Jonathan Haidt, that is…
Last year, Dr. J. jetted up to Washington D.C. to drink a pitcher of Guinness with GorT, and while he was there, he decided to attend a meeting of the Public Responsibility in Medicine and Research organization. Seriously. True story.
One of the speakers, Jonathan Haidt, is a social scientist who has gotten some buzz around the blogosphere, including at National Review Online, and with our friend Professor Mondo.
Dr. J. found his talk fascinating, and here was the basic premise: Liberals and conservatives think differently, especially about moral and ethical issues, and as a consequence institutional review boards for clinical research should embrace an intellectually diverse makeup so as to insure that study protocols can be vetted in a manner that any ethical issues or concerns can be adequately addressed.
He then went on to discuss the Belmont Report principles, the cornerstone of ethical performance of human subject research in the United States.
These principles are Respect for Persons, Beneficence and Justice. These, of course can be competing tensions, and as a consequence if an IRB has a monolithic worldview, ethical issues may potentially slip through due to an ideological blind spot.
He likened these principles to three pillars of his Moral Foundations Theory. Respect for persons, or autonomy falls along his liberty/oppression dimension. Beneficence falls along his care/harm dimension, and justice falls along his fairness/cheating dimension. But Dr. J. isn’t going to talk about how this applies to clinical research oversight, but rather how it applies to liberal and conservative world views.
In his original research, liberals and conservatives differed in their prioritization of these different moral pillars.
In this model, the priority to a liberal is caring. How many times does the reader hear, “What, you don’t support 99 weeks of unemployment, property tax increases for public schools, food stamps for the poor? Don’t you care?”
By way of contrast a conservative believes more in equality of opportunity, not equality of result. as a consequence, a conservative would rather have the freedom to fail than the handcuffs of security provided by those who ‘care.’ This also explains our differing feelings from the left regarding equal opportunity versus affirmative action.
Now do liberals have the monopoly on caring? Do they want to shackle us in a totalitarian state run economy. Maybe one or two, but when you look at the above model, the Y-axis isn’t approaching zero, but rather 3.
This is what American liberals and conservatives look like when you have the full scale graph:
Here, you can see, typical conservative Americans do care, just not as much as liberals, and not at a cost to liberty and equality. Similarly, liberal Americans do value freedom and equality, just not as much as conservatives do, and they are willing to give up freedom and equality for results that make them feel good.
But this model doesn’t explain all of the differences.
Haidt did some more work and figured out that there are at least six dimensions to his ethical thinking model.
In addition to caring, liberty, and equality are sanctity, loyalty and authority. Each of these three values track similarly along the liberal/conservative continuum. What is different is that while all Americans value to some degree caring, liberty and equality, the far left does not put much, if any value on sanctity (duh), loyalty, or authority. Those on the far right, on the other hand value sanctity, loyalty and authority highly.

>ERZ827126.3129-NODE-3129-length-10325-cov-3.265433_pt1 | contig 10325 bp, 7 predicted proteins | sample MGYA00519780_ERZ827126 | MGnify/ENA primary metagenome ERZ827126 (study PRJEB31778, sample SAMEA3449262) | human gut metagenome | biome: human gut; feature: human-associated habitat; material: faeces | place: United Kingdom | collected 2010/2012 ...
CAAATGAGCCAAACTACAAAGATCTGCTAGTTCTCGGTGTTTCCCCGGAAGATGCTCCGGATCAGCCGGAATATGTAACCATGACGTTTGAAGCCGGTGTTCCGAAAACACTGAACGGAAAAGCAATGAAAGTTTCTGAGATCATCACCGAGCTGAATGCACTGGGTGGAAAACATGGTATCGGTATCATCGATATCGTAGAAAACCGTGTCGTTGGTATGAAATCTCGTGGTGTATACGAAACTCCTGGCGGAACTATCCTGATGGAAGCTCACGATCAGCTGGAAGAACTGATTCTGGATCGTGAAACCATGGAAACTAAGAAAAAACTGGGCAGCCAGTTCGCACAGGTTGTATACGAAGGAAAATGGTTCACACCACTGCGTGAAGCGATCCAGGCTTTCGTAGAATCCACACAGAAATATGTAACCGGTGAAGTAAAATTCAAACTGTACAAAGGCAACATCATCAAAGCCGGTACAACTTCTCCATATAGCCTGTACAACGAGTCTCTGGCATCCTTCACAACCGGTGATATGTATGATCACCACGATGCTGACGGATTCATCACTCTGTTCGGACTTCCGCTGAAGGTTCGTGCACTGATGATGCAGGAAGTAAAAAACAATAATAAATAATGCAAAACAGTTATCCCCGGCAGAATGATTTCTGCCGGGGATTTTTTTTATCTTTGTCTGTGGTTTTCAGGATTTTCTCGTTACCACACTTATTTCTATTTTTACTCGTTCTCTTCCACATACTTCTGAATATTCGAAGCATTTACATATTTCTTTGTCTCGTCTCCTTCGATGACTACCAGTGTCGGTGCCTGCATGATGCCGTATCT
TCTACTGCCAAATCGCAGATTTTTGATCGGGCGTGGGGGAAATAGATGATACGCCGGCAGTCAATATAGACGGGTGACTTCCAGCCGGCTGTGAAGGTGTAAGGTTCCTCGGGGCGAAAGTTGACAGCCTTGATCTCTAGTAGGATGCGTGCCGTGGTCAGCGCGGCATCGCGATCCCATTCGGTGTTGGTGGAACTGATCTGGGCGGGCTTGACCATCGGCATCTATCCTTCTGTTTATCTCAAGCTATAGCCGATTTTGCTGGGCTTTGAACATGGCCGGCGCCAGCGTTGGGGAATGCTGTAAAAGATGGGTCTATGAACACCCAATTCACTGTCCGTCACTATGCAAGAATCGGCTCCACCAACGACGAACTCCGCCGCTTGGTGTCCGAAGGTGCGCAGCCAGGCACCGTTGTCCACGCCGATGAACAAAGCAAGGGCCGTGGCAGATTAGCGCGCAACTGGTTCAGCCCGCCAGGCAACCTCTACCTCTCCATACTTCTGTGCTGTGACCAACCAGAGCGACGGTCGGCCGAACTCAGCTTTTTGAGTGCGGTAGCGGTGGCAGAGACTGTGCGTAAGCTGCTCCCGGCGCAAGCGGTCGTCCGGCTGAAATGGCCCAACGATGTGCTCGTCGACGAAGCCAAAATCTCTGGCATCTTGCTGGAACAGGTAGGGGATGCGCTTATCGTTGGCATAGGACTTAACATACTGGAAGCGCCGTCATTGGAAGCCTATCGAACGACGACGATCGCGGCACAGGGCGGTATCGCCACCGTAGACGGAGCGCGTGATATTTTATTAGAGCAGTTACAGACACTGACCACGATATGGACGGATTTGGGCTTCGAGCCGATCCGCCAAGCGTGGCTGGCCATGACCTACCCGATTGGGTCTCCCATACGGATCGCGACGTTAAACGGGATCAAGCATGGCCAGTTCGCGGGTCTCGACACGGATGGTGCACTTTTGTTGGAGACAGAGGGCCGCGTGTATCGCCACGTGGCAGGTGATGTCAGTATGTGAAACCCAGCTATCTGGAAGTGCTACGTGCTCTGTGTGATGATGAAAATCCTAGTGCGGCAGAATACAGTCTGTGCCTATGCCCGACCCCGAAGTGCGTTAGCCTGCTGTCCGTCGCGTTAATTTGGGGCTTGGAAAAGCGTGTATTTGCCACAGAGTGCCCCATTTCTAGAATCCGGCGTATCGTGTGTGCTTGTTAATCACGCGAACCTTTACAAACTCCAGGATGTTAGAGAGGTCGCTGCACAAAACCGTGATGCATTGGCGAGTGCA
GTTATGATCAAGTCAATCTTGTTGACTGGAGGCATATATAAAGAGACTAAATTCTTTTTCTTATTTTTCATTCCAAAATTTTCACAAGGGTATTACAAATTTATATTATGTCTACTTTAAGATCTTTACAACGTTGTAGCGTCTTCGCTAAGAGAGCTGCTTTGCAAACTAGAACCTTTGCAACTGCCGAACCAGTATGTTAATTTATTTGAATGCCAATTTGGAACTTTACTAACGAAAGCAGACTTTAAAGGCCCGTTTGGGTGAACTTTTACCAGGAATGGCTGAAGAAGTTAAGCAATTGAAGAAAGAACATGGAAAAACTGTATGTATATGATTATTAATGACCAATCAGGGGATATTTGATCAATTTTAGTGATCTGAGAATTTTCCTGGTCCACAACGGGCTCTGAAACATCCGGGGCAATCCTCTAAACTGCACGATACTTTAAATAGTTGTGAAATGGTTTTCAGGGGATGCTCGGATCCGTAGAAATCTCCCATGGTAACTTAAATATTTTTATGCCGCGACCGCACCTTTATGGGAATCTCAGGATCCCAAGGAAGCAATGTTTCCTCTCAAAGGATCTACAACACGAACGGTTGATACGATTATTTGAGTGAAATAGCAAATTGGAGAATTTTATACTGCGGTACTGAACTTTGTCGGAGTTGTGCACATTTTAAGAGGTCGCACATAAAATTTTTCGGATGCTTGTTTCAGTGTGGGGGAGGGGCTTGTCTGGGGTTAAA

These are trend lines derived from studying hundreds of individuals. Individuals may have more scatter, obviously.
Now this all makes a lot of sense, however individuals are different. While ‘Puter is conservative, his respect for authority is down with the dirty hippies he has contempt for. The Czar might not have the same sense of the sacred as Puter, GorT or Dr. J, but he’s still darned conservative.
This also explains why Republicans have fantasies that latinos and black religious types would consider voting Republican. We share a sense of the sacred, which is a pretty powerful motivator, and is different the typical liberal or progressive. We hope that bond would be something with which we could bring them over, but again and again, it never is.
It also explains common ground on issues. Puter and Dr. J. are not fans of the death penalty. Nor are many liberals. The liberal concern is driven from their high caring score while Dr. J. surmises that his and ‘Puter’s are due to a sense of the sacred with regard to human life. These patterns also explain why progressives want to rule the world. They have no respect for precedent, or tradition seen in the twin lack of regard for authority or sanctity. They are out for their own goals, rather than being loyal to something greater like one’s country and its institutions. Caring drives them they care so much that they wish to run your life for you so that you don’t have to.
This also explains the election results that shocked many conservatives, including yours truly. There was an exit poll that revealed that a number of voters broke towards Obama because they felt he understood them DESPITE these same voters thinking that Romney would do a better job. This thinking with the heart rather than the head coupled with the number of people who would be willing to surrender some degree of liberty and equality for free stuff (e.g. the HHS mandate and redistribution over opportunity) made the big message of this election very clear. After 8 years of media pounding of Bush and the conservatives followed by an all in approach to the Obama administration by the press coupled with government largesse on special interest groups (unions, women, poor, lower middle class) it is pretty obvious we got the results we did. But we got something else even worse. We truly are no longer a center-right country. We are slouching leftward.